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Apple Music's potential is bigger than even Taylor Swift can see

Michael Simon | June 23, 2015
It's good that Swift's open letter helped Apple see the folly of asking artists to go without royalties for three months. But Apple Music could pay larger dividends.

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It doesn't officially launch until next week, but Apple Music is already hitting some sour notes. First there was the slightly off-key introduction with some cringeworthy dance moves from Senior Vice President of Internet Software and Services Eddy Cue. Then there were the pot-shots from its biggest competitors, with Spotify CEO Daniel Ek's dismissive tweet and Rdio's welcome letter. But it was all just noise until Taylor Swift added her sizable voice.

The prodigious pop star created a stir Sunday by posting an epistle to Tumblr that outlined her reasons for holding back her runaway hit record 1989 from Apple's service. The TL;DR summary? Money. Potentially losing Swift's hit-infused pop masterpiece is a obviously a blow to Apple Music, but even more damaging than the inability to stream "Blank Space" and "Style" is the negative attention her letter drew immediately. To say Taylor Swift yields influence over the young and hip is to underestimate her nearly 60 million Twitter followers, and criticizing an Apple product just days before its release--not to mention getting the largest company in the world to flip-flop just a few hours later--shows the kind of power she has.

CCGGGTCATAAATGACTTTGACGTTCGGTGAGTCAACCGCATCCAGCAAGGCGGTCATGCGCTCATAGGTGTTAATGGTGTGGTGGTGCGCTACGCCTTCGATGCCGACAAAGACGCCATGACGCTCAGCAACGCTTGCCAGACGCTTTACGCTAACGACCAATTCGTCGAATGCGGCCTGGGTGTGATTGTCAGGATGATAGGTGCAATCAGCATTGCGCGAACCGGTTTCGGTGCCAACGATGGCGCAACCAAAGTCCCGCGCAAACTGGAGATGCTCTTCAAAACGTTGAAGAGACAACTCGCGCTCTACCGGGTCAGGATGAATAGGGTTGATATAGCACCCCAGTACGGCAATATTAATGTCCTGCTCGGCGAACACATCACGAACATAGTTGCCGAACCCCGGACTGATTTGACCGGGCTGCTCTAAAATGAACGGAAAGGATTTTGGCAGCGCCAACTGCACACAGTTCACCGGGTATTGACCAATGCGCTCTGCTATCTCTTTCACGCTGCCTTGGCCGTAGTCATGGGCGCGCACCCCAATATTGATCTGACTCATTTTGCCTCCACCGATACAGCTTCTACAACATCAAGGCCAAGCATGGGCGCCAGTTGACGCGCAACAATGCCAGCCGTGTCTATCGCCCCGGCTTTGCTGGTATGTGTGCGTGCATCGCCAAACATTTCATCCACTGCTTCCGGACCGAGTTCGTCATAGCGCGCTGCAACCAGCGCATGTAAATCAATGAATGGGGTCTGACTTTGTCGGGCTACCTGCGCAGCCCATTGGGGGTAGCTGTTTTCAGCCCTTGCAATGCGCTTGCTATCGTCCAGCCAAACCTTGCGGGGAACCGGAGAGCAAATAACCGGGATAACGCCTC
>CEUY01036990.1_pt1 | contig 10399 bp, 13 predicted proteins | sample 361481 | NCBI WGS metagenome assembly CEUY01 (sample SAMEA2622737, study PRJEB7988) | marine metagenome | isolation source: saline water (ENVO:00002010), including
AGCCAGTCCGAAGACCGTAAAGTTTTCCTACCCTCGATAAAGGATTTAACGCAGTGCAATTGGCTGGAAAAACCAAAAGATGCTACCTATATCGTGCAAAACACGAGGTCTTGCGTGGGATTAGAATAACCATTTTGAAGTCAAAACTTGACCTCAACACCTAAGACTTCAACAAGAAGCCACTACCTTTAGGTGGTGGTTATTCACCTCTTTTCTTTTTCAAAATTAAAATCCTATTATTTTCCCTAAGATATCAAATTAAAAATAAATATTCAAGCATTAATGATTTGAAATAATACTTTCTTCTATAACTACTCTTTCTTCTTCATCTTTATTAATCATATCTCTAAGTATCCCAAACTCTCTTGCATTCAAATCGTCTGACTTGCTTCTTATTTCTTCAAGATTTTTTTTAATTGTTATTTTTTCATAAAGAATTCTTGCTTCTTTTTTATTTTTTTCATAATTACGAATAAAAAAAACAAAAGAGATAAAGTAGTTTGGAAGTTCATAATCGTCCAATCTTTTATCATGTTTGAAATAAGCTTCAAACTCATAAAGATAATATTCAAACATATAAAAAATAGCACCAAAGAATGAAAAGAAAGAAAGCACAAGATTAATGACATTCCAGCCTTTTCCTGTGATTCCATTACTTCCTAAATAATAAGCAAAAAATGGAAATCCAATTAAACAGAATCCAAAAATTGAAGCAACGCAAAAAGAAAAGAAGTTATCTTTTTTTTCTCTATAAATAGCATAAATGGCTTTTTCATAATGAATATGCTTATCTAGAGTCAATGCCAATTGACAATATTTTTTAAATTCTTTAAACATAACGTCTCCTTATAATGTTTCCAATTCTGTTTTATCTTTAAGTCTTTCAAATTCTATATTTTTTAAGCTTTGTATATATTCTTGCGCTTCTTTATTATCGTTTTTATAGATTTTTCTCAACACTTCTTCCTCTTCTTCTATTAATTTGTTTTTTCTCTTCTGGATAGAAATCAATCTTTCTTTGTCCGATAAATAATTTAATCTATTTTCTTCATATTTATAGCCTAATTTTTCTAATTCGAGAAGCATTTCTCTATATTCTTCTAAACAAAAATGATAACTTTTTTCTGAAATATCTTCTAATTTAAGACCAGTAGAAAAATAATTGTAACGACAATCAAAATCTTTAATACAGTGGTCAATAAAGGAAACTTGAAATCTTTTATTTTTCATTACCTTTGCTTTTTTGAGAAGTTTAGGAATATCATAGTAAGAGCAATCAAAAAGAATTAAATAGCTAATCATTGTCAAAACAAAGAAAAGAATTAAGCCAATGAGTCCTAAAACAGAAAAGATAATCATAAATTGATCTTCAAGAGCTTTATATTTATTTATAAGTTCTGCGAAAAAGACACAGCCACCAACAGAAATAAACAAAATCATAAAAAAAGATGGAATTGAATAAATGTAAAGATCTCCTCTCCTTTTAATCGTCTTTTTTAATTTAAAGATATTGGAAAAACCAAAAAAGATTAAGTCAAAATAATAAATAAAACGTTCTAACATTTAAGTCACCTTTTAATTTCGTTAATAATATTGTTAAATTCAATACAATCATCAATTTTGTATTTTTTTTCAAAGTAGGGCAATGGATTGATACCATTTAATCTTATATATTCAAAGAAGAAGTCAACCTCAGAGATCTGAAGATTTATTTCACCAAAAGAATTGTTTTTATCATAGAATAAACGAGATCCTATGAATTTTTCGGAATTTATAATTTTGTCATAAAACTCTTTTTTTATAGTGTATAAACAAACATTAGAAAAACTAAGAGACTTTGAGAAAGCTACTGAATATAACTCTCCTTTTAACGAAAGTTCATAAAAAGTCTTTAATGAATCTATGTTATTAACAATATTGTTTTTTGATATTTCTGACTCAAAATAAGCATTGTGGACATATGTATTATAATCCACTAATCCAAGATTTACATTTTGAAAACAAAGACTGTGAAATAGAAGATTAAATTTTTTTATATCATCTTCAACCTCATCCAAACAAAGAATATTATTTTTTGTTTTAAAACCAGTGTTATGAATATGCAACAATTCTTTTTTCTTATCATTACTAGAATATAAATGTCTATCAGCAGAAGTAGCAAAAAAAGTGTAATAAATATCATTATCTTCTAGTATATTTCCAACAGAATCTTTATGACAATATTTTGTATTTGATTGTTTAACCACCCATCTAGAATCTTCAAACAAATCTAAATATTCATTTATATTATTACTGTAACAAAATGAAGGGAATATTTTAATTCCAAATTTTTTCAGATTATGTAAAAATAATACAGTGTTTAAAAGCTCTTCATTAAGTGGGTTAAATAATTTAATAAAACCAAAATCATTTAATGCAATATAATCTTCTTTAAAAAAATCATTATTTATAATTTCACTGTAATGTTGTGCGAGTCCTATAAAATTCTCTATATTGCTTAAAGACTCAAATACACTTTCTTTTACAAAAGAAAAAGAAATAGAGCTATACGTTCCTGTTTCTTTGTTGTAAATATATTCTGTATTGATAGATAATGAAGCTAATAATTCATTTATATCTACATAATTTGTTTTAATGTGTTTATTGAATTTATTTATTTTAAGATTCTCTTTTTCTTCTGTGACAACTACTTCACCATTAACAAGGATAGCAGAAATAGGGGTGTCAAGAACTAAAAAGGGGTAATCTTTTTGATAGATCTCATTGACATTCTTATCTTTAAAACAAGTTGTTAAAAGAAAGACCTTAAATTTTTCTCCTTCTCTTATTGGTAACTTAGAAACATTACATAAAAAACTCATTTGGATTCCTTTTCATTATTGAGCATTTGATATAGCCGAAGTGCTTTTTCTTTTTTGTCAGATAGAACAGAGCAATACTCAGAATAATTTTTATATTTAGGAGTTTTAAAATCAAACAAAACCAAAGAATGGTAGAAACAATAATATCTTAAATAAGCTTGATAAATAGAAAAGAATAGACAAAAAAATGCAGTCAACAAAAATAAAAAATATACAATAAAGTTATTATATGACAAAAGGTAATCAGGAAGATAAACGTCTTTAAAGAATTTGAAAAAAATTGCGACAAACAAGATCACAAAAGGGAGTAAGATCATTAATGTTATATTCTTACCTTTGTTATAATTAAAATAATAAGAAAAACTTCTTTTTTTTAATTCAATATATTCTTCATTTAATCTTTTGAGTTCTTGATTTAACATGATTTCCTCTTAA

But while Swift made a point that many musicians and fans certainly supported, her screed overlooked a key aspect of Apple Music, one that gives artists of all kinds a tremendous opportunity to be seen and heard by millions and millions of ears.

Bad blood

When Apple's subscription music service was finally unveiled at WWDC, it was most remarkable for its overall unremarkableness. For the same $10 a month as Spotify, you get access to a surprisingly similar set of features: a library of some 30 million songs, hand-curated playlists, an ad-free personalized radio service and offline listening. But Apple Music still sets itself apart in several ways, first and foremost by offering everyone who signs up a 3-month free trial, eclipsing the two-week or 30-day test drives other services offer to first-time subscribers.

As Swift pointed out, Apple initially planned to withhold any royalties during these trials. To compensate, Apple acknowledged it will be ponying up a few extra percentage points over the industry standard (which hovers at around 70 percent), but Swift nonetheless found Apple's terms to be "shocking, disappointing, and completely unlike this historically progressive and generous company."

It's hard to argue with her. Apple has long been a pioneer of the digital music revolution, championing artists and spotlighting new and undiscovered music. Its iPod ads made overnight successes of artists like Feist and Caesars, and the iTunes Store helped turn a generation of P2P traders into legitimate online buyers spending billions on downloads each year. Without it, the industry might still be chasing its tail.

 

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